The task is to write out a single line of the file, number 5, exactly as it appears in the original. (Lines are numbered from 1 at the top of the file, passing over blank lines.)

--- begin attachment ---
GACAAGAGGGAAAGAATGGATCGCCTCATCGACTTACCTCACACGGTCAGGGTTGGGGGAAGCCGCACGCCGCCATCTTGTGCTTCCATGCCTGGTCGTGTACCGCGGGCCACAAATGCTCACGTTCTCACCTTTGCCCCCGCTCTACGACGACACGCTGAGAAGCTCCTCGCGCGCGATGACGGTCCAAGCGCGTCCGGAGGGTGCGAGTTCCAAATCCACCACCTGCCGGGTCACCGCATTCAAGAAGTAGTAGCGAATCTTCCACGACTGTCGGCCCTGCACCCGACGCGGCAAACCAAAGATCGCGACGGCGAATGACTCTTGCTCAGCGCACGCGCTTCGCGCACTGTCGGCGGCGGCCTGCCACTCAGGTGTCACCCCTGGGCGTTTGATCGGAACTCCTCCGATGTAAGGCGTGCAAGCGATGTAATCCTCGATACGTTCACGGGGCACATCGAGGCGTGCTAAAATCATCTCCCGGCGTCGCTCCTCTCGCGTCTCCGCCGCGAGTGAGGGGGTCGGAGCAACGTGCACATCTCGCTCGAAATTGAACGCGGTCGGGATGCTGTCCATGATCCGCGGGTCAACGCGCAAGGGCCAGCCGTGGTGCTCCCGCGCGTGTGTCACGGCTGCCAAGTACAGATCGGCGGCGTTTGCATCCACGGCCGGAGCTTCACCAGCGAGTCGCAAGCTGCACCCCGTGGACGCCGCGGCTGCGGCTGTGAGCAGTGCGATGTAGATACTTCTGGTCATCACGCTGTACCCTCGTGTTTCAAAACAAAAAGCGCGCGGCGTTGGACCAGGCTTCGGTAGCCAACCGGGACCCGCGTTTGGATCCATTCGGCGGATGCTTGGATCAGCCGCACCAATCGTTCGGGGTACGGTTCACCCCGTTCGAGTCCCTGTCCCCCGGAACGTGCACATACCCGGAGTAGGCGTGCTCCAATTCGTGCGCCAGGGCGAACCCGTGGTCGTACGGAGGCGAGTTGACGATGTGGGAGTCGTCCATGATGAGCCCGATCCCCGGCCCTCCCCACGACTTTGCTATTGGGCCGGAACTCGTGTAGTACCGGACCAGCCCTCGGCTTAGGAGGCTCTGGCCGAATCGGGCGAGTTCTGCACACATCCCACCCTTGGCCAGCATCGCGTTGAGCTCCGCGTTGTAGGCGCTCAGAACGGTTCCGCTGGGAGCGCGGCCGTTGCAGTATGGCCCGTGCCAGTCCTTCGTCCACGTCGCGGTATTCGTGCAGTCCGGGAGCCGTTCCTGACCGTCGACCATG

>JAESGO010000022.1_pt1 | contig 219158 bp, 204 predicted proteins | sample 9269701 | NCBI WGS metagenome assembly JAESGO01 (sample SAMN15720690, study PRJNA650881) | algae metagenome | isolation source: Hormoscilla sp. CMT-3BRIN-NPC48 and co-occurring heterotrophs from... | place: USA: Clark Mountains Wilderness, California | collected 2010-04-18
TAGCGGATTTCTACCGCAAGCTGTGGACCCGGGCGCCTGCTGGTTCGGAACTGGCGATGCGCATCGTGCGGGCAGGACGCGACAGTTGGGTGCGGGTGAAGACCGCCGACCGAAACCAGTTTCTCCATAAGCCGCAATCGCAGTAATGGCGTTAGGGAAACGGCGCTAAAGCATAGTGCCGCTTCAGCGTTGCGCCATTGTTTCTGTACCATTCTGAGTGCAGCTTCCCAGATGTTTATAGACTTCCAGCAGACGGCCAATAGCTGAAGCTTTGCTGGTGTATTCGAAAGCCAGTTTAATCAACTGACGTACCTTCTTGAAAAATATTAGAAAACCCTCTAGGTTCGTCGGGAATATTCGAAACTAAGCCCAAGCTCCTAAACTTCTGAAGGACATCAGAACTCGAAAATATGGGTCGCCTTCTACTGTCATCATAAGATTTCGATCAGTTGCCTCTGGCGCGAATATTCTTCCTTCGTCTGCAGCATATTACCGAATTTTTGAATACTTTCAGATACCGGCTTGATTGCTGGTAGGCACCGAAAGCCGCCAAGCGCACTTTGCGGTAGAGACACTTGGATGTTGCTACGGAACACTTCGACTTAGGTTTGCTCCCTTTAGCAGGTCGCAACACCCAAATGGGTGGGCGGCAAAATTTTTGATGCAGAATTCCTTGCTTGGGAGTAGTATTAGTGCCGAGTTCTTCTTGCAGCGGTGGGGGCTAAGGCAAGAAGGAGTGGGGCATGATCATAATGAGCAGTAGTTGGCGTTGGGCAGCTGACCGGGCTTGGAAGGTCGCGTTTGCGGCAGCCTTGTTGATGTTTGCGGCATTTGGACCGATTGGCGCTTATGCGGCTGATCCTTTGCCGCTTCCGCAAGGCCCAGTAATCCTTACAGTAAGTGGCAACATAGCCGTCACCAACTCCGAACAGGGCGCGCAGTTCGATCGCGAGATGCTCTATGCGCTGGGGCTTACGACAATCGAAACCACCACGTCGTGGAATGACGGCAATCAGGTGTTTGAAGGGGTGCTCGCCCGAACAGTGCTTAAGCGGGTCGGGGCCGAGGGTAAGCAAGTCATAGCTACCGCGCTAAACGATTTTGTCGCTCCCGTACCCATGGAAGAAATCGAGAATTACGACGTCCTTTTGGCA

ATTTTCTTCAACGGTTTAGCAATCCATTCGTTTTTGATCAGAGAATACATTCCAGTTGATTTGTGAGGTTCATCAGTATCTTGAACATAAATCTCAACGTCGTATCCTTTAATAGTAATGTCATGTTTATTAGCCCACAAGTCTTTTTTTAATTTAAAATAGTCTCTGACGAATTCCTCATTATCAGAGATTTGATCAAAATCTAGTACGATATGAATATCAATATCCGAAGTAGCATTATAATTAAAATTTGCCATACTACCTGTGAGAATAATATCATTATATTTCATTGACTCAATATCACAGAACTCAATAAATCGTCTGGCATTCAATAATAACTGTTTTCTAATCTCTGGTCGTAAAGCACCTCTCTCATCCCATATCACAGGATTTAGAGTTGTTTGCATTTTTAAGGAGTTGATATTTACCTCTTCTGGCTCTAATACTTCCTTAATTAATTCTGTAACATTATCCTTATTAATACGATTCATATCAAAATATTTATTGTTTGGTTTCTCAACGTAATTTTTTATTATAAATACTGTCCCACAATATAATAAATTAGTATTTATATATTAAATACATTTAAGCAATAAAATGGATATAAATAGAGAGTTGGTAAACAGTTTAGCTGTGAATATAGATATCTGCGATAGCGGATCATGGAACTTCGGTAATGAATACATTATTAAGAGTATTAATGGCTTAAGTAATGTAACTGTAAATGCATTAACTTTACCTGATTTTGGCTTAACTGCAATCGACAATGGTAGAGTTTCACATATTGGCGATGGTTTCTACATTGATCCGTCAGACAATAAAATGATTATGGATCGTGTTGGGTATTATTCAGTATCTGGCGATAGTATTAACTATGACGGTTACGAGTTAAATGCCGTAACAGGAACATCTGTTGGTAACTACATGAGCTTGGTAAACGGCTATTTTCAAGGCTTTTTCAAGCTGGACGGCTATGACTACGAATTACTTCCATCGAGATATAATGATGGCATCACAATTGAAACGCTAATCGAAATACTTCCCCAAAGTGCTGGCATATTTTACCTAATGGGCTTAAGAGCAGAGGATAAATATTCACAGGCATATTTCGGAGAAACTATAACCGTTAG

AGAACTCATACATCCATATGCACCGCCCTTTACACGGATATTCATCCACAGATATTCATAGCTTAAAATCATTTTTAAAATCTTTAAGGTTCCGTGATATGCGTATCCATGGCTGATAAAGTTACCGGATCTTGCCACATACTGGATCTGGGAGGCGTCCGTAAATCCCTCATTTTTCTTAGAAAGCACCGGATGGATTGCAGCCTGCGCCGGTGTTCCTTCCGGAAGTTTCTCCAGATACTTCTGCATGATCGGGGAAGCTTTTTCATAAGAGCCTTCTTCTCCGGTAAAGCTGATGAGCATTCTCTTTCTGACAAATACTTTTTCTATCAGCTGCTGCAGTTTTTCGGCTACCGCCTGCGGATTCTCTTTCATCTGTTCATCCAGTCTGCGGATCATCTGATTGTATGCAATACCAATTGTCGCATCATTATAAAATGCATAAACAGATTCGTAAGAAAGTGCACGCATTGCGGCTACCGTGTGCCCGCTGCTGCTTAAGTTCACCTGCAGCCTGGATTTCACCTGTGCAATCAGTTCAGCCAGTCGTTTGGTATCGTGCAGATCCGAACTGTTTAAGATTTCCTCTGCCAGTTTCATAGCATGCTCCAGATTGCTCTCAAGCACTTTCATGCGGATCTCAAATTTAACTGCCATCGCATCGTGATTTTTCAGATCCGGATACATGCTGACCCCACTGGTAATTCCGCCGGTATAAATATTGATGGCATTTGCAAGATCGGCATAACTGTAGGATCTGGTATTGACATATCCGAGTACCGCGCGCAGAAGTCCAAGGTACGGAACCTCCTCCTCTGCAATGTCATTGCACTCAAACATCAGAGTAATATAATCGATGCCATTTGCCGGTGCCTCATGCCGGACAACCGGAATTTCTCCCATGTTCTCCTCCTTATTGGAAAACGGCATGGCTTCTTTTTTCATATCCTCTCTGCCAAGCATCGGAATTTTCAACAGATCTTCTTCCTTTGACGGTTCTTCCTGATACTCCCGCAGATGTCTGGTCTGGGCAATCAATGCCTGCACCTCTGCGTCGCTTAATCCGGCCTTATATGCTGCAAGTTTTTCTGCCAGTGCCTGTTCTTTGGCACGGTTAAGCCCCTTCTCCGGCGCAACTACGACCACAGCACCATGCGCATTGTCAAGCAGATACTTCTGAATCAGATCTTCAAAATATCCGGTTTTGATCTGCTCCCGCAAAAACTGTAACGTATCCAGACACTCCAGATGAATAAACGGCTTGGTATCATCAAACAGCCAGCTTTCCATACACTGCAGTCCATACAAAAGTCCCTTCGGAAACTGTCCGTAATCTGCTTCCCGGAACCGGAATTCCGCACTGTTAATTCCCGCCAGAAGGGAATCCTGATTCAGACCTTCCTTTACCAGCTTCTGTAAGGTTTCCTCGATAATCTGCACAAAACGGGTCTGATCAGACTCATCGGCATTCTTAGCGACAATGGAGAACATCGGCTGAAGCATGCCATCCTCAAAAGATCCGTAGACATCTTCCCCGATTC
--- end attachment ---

AGAACTCATACATCCATATGCACCGCCCTTTACACGGATATTCATCCACAGATATTCATAGCTTAAAATCATTTTTAAAATCTTTAAGGTTCCGTGATATGCGTATCCATGGCTGATAAAGTTACCGGATCTTGCCACATACTGGATCTGGGAGGCGTCCGTAAATCCCTCATTTTTCTTAGAAAGCACCGGATGGATTGCAGCCTGCGCCGGTGTTCCTTCCGGAAGTTTCTCCAGATACTTCTGCATGATCGGGGAAGCTTTTTCATAAGAGCCTTCTTCTCCGGTAAAGCTGATGAGCATTCTCTTTCTGACAAATACTTTTTCTATCAGCTGCTGCAGTTTTTCGGCTACCGCCTGCGGATTCTCTTTCATCTGTTCATCCAGTCTGCGGATCATCTGATTGTATGCAATACCAATTGTCGCATCATTATAAAATGCATAAACAGATTCGTAAGAAAGTGCACGCATTGCGGCTACCGTGTGCCCGCTGCTGCTTAAGTTCACCTGCAGCCTGGATTTCACCTGTGCAATCAGTTCAGCCAGTCGTTTGGTATCGTGCAGATCCGAACTGTTTAAGATTTCCTCTGCCAGTTTCATAGCATGCTCCAGATTGCTCTCAAGCACTTTCATGCGGATCTCAAATTTAACTGCCATCGCATCGTGATTTTTCAGATCCGGATACATGCTGACCCCACTGGTAATTCCGCCGGTATAAATATTGATGGCATTTGCAAGATCGGCATAACTGTAGGATCTGGTATTGACATATCCGAGTACCGCGCGCAGAAGTCCAAGGTACGGAACCTCCTCCTCTGCAATGTCATTGCACTCAAACATCAGAGTAATATAATCGATGCCATTTGCCGGTGCCTCATGCCGGACAACCGGAATTTCTCCCATGTTCTCCTCCTTATTGGAAAACGGCATGGCTTCTTTTTTCATATCCTCTCTGCCAAGCATCGGAATTTTCAACAGATCTTCTTCCTTTGACGGTTCTTCCTGATACTCCCGCAGATGTCTGGTCTGGGCAATCAATGCCTGCACCTCTGCGTCGCTTAATCCGGCCTTATATGCTGCAAGTTTTTCTGCCAGTGCCTGTTCTTTGGCACGGTTAAGCCCCTTCTCCGGCGCAACTACGACCACAGCACCATGCGCATTGTCAAGCAGATACTTCTGAATCAGATCTTCAAAATATCCGGTTTTGATCTGCTCCCGCAAAAACTGTAACGTATCCAGACACTCCAGATGAATAAACGGCTTGGTATCATCAAACAGCCAGCTTTCCATACACTGCAGTCCATACAAAAGTCCCTTCGGAAACTGTCCGTAATCTGCTTCCCGGAACCGGAATTCCGCACTGTTAATTCCCGCCAGAAGGGAATCCTGATTCAGACCTTCCTTTACCAGCTTCTGTAAGGTTTCCTCGATAATCTGCACAAAACGGGTCTGATCAGACTCATCGGCATTCTTAGCGACAATGGAGAACATCGGCTGAAGCATGCCATCCTCAAAAGATCCGTAGACATCTTCCCCGATTC